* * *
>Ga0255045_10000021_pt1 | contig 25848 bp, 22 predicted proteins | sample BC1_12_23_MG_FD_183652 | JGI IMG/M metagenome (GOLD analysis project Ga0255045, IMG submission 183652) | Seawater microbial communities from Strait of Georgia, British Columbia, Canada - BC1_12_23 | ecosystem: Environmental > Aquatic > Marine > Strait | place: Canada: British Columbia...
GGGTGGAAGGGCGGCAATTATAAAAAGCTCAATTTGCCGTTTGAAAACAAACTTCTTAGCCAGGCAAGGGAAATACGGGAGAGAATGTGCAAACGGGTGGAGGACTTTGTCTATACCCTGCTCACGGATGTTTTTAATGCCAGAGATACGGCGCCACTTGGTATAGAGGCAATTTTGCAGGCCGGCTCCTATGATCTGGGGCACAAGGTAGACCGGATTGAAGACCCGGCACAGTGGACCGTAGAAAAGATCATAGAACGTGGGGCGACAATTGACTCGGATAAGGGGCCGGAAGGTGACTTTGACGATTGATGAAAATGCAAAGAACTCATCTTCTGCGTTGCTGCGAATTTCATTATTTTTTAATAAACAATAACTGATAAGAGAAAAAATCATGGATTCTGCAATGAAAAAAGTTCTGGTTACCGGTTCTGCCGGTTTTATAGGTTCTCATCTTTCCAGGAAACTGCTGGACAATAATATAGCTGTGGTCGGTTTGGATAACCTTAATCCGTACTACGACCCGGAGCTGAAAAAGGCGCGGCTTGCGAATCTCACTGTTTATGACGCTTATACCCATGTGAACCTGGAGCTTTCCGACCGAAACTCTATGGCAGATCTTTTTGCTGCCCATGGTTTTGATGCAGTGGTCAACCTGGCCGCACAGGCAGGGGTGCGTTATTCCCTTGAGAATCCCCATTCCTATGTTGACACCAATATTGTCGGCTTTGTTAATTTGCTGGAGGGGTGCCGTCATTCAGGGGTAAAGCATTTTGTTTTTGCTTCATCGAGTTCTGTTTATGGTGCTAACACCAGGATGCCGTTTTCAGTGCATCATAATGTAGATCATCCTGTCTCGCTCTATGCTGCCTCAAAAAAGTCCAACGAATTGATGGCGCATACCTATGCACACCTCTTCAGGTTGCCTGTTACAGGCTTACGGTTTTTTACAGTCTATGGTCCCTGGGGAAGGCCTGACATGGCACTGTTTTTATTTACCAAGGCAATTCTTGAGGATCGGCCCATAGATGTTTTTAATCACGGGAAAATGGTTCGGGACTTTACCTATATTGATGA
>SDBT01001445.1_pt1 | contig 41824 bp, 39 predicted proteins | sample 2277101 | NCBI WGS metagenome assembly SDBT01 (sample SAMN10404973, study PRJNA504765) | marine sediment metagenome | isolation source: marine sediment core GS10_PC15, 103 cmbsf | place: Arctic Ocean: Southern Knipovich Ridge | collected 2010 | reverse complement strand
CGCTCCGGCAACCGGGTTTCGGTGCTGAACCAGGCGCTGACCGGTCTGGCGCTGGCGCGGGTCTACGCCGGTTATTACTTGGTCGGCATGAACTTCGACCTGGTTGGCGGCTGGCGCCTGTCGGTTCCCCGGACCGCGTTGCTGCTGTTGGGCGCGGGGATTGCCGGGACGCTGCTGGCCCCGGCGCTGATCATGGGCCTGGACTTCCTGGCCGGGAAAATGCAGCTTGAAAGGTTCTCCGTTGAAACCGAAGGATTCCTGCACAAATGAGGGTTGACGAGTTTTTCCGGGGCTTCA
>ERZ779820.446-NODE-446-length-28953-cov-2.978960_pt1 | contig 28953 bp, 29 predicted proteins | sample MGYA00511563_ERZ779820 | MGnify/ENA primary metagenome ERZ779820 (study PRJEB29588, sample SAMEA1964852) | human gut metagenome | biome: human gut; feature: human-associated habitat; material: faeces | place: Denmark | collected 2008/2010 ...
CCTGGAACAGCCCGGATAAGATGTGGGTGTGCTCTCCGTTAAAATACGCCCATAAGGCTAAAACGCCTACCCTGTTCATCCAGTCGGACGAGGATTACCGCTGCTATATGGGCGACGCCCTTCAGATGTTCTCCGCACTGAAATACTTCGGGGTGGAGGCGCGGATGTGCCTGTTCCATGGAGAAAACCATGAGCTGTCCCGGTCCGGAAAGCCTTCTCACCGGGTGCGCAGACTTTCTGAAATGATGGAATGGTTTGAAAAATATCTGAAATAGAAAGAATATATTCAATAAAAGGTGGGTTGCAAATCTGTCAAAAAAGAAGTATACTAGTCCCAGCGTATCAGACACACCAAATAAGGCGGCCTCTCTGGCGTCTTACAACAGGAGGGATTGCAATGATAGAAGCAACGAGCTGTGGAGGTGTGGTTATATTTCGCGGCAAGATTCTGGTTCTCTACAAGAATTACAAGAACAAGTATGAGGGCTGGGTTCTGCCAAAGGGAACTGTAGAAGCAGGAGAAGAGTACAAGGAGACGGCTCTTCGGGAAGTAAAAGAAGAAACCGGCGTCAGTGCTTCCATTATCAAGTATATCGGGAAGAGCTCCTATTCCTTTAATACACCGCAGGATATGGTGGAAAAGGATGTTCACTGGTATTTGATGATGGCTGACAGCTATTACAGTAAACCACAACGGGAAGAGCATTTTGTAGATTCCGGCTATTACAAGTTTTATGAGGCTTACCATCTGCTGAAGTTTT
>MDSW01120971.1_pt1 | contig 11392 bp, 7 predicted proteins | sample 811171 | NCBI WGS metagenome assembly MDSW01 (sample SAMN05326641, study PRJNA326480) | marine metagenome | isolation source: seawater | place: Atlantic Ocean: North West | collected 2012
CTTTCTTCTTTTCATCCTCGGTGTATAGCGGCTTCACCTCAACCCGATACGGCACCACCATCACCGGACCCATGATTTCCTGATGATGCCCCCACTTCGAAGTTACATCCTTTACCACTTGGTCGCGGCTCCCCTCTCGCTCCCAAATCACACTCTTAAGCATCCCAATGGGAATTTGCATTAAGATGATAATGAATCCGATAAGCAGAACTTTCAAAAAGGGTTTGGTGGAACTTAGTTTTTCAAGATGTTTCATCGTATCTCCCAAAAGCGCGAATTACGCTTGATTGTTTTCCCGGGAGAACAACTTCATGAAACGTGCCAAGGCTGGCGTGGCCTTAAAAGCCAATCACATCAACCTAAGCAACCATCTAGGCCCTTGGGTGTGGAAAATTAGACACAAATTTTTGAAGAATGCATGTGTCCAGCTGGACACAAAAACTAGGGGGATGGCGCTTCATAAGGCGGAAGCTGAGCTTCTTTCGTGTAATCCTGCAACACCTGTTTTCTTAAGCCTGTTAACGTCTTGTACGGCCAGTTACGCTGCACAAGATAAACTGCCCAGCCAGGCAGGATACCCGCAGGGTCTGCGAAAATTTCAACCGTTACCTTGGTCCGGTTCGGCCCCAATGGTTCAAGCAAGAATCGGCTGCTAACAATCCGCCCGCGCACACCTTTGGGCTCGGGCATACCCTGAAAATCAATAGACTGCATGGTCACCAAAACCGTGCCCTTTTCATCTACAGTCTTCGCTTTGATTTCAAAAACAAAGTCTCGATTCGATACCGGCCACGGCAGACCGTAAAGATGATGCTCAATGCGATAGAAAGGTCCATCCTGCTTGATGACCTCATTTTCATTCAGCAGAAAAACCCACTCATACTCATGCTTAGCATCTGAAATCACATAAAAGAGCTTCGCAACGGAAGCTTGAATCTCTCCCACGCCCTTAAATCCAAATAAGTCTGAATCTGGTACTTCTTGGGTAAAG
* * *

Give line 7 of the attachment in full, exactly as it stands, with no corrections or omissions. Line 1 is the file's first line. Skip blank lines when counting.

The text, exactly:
>MDSW01120971.1_pt1 | contig 11392 bp, 7 predicted proteins | sample 811171 | NCBI WGS metagenome assembly MDSW01 (sample SAMN05326641, study PRJNA326480) | marine metagenome | isolation source: seawater | place: Atlantic Ocean: North West | collected 2012